Saunders, Real Estate,

Hamptons Life

May 11, 2010 1:06 PMPublication: The East Hampton Press & The Southampton Press

The East End seen through Annie Cooper Boyd's eyes

May 11, 2010 1:06 PM

Annie Cooper Boyd was born in Sag Harbor in 1880, the daughter and granddaughter of boatbuilders who had prospered by supplying whale ships with the small boats that carried harpooners and crew over the waves in the final chase.

Though the whaling industry that had made Sag Harbor a bustling port earlier in the century no longer thrived, the Coopers continued to prosper from their investments and Annie, as the youngest in a large family, enjoyed all the advantages of indulgent parents and an idyllic environment.

We know all this because at age 16, Annie Cooper began a diary that she would keep well into adulthood. Its pages record a young tomboy’s transition to womanhood at a time when a girl who preferred climbing trees to serving tea was perhaps acceptable, but strong will in a woman was not. It recalls a Sag Harbor that was quieter than it was in its heyday but where Annie still found plenty of opportunities for “fun or any mischief”—on horseback, out on the water, or on the loose with her mostly male friends proving that she was “as good as a boy.”

Now Carolyn Oldenbusch and Charles Grubb have taken excerpts from the diary and combined them with the charming watercolors that prove that Annie took pleasure in at least one activity in which proper young women were urged to excel. The result is “Anchor to Windward: the Diaries and Paintings of Annie Cooper Boyd (1880-1935),” whose pages resemble those of an extraordinarily artful scrapbook.

An intimate little book, it speaks with the distinctive voice of Annie,

the diarist, and glows with the vision of Annie, the artist, whose love of nature and deep sense of place kept her coming back to Sag Harbor.

Indeed, “Anchor to Windward,” says Ms. Oldenbusch, “is really a story of how a sense of place formed her character.”

Speaking recently at her Sag Harbor home, where she was joined by Mr. Grubb, Ms. Oldenbusch talked about the book project, which she called “a labor of love,” undertaken to fulfill a commitment made to her friend the late Nancy Willey, the diarist’s daughter.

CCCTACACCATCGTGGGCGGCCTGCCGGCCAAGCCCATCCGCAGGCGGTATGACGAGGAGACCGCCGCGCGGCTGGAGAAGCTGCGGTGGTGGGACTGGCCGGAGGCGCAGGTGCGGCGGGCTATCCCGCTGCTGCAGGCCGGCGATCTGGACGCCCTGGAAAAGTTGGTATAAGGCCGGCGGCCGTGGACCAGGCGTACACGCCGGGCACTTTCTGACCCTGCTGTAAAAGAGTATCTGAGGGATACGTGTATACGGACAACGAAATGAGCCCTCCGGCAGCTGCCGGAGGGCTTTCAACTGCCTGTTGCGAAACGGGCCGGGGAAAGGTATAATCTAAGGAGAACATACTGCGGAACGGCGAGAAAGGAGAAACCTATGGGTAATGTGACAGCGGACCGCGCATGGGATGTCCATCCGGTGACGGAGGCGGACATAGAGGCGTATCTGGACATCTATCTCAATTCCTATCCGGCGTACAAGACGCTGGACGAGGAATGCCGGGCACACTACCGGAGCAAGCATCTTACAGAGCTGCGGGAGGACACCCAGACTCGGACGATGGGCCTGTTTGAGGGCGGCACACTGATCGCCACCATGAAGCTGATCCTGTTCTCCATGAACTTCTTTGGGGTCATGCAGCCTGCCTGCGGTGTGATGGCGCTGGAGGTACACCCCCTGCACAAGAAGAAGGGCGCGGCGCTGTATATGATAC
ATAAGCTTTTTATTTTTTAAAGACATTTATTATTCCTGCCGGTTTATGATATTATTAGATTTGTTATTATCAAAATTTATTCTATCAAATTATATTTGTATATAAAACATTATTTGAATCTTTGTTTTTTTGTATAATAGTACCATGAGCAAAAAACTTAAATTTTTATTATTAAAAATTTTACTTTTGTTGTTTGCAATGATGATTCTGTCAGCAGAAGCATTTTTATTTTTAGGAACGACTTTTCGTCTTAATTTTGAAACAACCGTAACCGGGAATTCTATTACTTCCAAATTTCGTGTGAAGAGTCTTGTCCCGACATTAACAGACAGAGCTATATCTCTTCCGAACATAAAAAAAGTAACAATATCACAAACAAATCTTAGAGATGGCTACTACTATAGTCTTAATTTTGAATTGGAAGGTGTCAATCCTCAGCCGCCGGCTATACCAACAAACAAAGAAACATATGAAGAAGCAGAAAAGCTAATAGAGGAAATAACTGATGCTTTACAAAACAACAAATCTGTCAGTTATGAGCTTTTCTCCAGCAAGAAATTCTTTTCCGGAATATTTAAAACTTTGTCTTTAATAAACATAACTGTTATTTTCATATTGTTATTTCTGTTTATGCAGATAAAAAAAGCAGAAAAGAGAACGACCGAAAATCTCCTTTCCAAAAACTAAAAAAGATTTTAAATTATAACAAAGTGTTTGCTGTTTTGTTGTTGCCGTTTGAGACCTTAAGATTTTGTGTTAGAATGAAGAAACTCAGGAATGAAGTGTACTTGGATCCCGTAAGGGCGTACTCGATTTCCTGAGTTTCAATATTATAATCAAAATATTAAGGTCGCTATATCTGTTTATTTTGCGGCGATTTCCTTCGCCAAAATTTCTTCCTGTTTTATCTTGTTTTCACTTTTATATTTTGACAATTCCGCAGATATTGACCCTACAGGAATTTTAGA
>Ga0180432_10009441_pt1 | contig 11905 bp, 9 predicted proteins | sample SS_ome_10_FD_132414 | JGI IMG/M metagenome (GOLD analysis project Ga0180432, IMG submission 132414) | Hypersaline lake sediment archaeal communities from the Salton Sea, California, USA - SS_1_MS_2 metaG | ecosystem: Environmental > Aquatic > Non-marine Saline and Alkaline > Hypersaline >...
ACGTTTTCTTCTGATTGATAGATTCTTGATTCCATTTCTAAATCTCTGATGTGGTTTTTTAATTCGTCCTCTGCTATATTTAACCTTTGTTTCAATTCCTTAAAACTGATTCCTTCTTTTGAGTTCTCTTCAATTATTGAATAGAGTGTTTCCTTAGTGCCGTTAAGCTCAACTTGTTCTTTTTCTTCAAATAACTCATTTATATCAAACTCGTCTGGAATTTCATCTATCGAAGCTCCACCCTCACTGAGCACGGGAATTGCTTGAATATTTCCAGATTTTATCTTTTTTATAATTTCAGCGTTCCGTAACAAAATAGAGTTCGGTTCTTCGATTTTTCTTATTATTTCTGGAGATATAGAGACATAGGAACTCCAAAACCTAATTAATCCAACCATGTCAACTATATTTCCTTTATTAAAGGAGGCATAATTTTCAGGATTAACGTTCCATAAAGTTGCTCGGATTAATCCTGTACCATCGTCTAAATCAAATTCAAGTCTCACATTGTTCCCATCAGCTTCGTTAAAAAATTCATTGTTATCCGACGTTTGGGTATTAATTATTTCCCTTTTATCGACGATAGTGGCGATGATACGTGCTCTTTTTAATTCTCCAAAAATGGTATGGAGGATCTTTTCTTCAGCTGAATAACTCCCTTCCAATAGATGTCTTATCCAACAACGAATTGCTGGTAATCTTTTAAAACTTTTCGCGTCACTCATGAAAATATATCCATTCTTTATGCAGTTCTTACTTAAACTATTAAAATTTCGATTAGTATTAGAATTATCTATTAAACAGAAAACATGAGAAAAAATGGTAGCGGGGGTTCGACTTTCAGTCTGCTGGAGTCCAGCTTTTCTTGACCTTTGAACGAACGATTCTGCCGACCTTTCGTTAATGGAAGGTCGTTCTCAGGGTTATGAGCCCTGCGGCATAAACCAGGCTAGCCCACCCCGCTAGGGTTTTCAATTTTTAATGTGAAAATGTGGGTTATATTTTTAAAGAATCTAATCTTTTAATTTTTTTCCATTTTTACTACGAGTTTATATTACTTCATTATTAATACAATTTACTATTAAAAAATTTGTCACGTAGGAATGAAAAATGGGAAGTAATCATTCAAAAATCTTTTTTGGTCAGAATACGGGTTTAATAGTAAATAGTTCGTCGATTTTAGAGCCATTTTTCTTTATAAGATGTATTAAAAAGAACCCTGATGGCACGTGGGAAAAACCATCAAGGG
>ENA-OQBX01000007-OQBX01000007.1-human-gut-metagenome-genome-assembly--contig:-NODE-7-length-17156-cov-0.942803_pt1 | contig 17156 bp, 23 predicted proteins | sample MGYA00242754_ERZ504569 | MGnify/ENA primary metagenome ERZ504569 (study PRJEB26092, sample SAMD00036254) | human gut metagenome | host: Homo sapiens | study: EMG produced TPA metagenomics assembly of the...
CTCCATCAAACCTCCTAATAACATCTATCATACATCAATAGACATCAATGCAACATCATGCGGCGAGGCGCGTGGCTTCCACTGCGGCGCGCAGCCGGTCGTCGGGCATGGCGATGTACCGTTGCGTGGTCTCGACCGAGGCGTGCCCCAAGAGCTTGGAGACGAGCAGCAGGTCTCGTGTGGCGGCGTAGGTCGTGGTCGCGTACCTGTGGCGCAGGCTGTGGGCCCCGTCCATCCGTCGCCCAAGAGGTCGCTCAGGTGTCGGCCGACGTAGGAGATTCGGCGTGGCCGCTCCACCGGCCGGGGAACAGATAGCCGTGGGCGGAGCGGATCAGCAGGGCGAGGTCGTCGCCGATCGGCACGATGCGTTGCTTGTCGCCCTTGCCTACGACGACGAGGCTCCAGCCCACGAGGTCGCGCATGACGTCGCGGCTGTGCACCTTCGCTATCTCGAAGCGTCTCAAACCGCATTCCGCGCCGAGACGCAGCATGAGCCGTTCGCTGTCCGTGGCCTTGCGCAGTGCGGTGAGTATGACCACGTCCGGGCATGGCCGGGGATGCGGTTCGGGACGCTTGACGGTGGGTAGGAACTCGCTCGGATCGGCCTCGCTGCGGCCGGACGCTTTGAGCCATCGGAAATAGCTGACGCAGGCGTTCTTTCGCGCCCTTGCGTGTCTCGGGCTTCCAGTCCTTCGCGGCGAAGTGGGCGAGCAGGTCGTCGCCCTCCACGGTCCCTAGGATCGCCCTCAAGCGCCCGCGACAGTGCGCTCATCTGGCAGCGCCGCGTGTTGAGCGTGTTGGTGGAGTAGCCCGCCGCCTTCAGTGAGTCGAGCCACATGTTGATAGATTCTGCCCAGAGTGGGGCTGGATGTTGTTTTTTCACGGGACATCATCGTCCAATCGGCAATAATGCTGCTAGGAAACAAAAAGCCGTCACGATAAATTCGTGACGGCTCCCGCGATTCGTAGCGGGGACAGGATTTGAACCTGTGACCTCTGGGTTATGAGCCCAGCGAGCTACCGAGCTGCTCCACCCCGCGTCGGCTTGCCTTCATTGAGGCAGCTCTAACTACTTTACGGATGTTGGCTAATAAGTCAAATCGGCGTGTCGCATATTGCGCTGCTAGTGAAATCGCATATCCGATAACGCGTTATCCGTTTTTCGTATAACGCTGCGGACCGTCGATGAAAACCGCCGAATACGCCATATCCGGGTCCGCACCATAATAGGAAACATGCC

Ms. Willey, who was well known in the community for carrying her mother’s strong feelings for Sag Harbor into the next generation, was a meticulous local historian and preservationist. She was also committed to preserving her mother’s legacy and spoke often to Ms. Oldenbusch about her desire that Annie Cooper Boyd’s diaries and paintings not be forgotten.

“I had made a promise to Nancy to do something. This was really for her,” said Ms. Oldenbusch.

Ms. Oldenbusch said she had intended to act as both editor and designer of the book. But while working with the text posed no problems for Ms. Oldenbusch, a former curator for the Society for the Preservation of Long Island Antiquities (SPLIA) and the site manager/education director for the Sag Harbor Custom House, design was another matter.

To master the art, she called on her friend Charlie Grubb, whose designs for other books involving Sag Harbor history she admired, to instruct her.

Ms. Oldenbusch said she soon realized the better course was to ask Mr. Grubb to design it himself, a task he accepted with pleasure, having fallen under Annie Cooper Boyd’s spell. Like his collaborator, he said he found himself captivated by her voice, which Ms. Oldenbusch characterized as “optimistic and idealistic” and he called “very honest, very penetrating and sweet.”

Area residents will find “a lot of recognizable places in the book,” said Mr. Grubb, adding that one of the things that impressed him most was the vividness with which Annie conveyed the time and the place, though he stressed that while, for her, the place was Sag Harbor, anyone with a connection to any place could identify with the sentiments she expressed.

When the Sag Harbor Historical Society celebrates its 25th year at its annual meeting on May 15, the book, which was co-published by the Society and SPLIA, will be on sale as part of the festivities, which are also planned as a farewell tribute to Joan B. Tripp, who is leaving her post as president.

The event gets under way at 2 p.m. under a tent on the Custom House lawn in Sag Harbor. Refreshments will be served and there will be a presentation by SPLIA Director Robert MacKay of the paintings by Annie Cooper Boyd to the Society. In addition, the Corcoran Group Historic Preservation Award will be presented to a surprise recipient.

You've read 1 of 7 free articles this month.

Already a subscriber? Sign in

I can't wait to purchase and read A.C, Boyd's book. Since I will not be in town until June 22 I hope there is one left for me. Will the show still be on view this summer? I am so glad there are still 'locals' who revere the East End's history.
By summertime (589), summerfield fl on May 15, 10 1:48 PM
I am a big fan of Charles Grubb and a great admirer of his visual acuity and artistic sensibility as displayed in his previous books concerning the South Fork. His talent is phenomenal and his reputation already widespread in the area, and for good reason. Chapeau to Charles! Chantenfrog the First
By Tgsif (1), New York on May 15, 10 5:09 PM